This Week in Health: Puppy therapy likely to improve cancer outcomes

Service dogs may improve cancer outcomes
Service dogs may improve cancer outcomes.
Credit: Thinkstock

Puppy therapy improves cancer outcomes, researchers speculate

Location of study: U.S.

Study subjects: 100 children aged three to 12 recently diagnosed with cancer

Significance: Any dog lover will confirm it – puppies make you happy. A new study is setting out to back up that popular claim with hard data. Researchers from the American Humane Association are launching the first clinical trial to measure the effects of animal-assisted therapy (AAT) on cancer. The pups will be interacting with pediatric cancer patients across five different children’s hospitals throughout the country. AAT will be provided to 50 kids, in addition to standard cancer therapy (the other 50 will receive standard therapy alone). The trial will follow the effects of these interactions for one year, tracking heart health and psychological effects in both the children and their families. The impact of therapy will also be measured in the dogs, whose stress levels will be evaluated through saliva tests done before and after therapy visits.

Sports and energy drinks associated with negative teen behavior

Study subjects: 2,793 middle and high school students

Location of study: Minneapolis-St. Paul metropolitan area

Results: A new study suggests that sports and energy drink consumption among some U.S teens is linked to unhealthy behaviors. For example, adolescent boys who frequently drank sports drinks were considerably more likely to spend time watching TV and playing video games. The study also found an association between sports drink consumption and cigarette smoking among boys and girls. Kids who regularly drank sports and energy beverages were also more likely to consume other sugary drinks.

Significance: Of all the adolescents included in the study, almost 15 percent consumed these types of drinks on a weekly basis. While soft drinks and fruit juice consumption have gone down in recent years, researchers from the University of Minnesota and Duke University say that consumption of sports and energy drinks have tripled among teens. The caffeine, sugar and calorie content of these drinks are particularly concerning to health care professionals. Researchers say these drinks should only be consumed following rigorous exercise.

Frequent arguing may make you more likely to die in middle age

Location of study: Denmark

Study subjects: Nearly 10,000 people aged 36 to 52

Results: Constant arguing with family and friends may do a number on your physical health. According to a new Danish study, frequent conflicts with people in your social circle may make you two to three times more likely to die during middle age. Investigators particularly looked at which participants were in conflict with their family members, partners, friends, neighbors and other people in their social network. The frequency of this type of stress was also noted. During the one-year study, 4 percent of women and 6 percent of men died. Cancer, heart disease, liver disease, accidents and suicide were the main causes. After analyzing the data, researchers reported that consistent demands and worries put on participants by family and friends represented a real health risk.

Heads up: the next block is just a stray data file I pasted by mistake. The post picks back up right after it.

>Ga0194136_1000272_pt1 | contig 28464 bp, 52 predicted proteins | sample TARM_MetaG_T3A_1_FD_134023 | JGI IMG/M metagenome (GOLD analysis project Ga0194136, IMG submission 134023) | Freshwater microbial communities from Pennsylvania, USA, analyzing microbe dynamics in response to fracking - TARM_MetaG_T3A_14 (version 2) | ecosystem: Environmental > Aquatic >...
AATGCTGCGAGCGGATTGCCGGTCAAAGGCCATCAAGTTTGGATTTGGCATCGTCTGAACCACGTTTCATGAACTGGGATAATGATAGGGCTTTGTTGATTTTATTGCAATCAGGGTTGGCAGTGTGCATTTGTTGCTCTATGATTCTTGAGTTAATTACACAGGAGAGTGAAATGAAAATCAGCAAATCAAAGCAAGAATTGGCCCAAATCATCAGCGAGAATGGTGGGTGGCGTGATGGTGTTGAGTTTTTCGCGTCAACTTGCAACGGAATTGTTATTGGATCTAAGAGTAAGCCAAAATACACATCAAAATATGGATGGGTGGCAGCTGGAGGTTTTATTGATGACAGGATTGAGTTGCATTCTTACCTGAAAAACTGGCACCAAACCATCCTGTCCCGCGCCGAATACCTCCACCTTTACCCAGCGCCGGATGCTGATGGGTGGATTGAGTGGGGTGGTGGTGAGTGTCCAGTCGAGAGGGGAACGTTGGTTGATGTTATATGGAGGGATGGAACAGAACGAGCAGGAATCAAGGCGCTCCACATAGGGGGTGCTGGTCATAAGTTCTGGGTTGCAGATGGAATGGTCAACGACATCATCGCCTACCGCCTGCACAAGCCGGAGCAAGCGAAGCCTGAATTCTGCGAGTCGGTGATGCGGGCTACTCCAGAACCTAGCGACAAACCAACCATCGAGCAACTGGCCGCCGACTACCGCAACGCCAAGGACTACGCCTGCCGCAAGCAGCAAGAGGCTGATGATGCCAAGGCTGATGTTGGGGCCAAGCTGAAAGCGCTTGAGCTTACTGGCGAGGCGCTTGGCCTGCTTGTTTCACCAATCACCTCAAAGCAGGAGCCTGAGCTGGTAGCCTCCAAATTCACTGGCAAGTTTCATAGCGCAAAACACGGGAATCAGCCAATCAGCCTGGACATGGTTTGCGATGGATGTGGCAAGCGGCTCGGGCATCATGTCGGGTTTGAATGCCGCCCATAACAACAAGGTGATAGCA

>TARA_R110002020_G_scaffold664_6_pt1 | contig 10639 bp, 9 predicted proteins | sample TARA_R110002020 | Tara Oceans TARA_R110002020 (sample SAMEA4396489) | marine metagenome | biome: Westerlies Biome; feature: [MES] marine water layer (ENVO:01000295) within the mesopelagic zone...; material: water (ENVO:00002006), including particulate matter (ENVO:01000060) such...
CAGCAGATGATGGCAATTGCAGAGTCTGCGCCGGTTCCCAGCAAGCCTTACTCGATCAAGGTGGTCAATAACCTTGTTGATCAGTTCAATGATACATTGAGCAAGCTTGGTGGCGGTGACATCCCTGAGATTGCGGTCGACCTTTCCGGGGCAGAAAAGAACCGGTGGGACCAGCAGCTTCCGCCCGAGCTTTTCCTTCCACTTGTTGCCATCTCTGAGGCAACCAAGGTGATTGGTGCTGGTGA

Significance: Researchers say that constant arguing appears to be detrimental to our overall health. According to the American Psychological Association, chronic stress has been linked to heart disease, depression, fatigue, anxiety disorders and more. Short-term stress, on the other hand, may actually improve cognitive performance.

Candy-flavored tobacco products under scrutiny

Location of study: U.S.

Results: A new study suggests that when it comes to taste, popular candies and flavored tobacco products have more in common than you might think. Researchers analyzed the chemical makeup of a dozen artificially flavored candies and fruit drinks. Kool-Aid, Jolly Ranchers and Lifesavers were among the treats included in the study. Their individual flavor chemical patterns were then compared to 15 popular flavored tobacco products. These products included items like cigarillos, moist snuff and tobacco rolling papers. The analysis revealed a great deal of similarities. “Cherry Kool-Aid’s flavor profile is almost identical to wild cherry Cheyenne cigars,” said researcher James F. Pankow, a professor at Portland State University.

Significance: The findings have some public health officials concerned about the potential dangers of “candy-flavored” tobacco products. Many are saying that such products are deliberately designed to hook youngsters into smoking. “It is evident that with the assault on the young and the vulnerable with candy-like flavorings, the tobacco industry continues its relentless efforts to entrap and addict,” Channing Robertson, a professor emeritus of chemical engineering at Stanford University, said in a statement put out by Portland State University. A spokesperson for Swisher Sweets, which produces flavored cigarillos, told Bloomberg News that the company’s small cigars are in no way aimed at kids.

Content provided by ZipTrials, a trusted source for the most up-to-date medical news and trending health stories.


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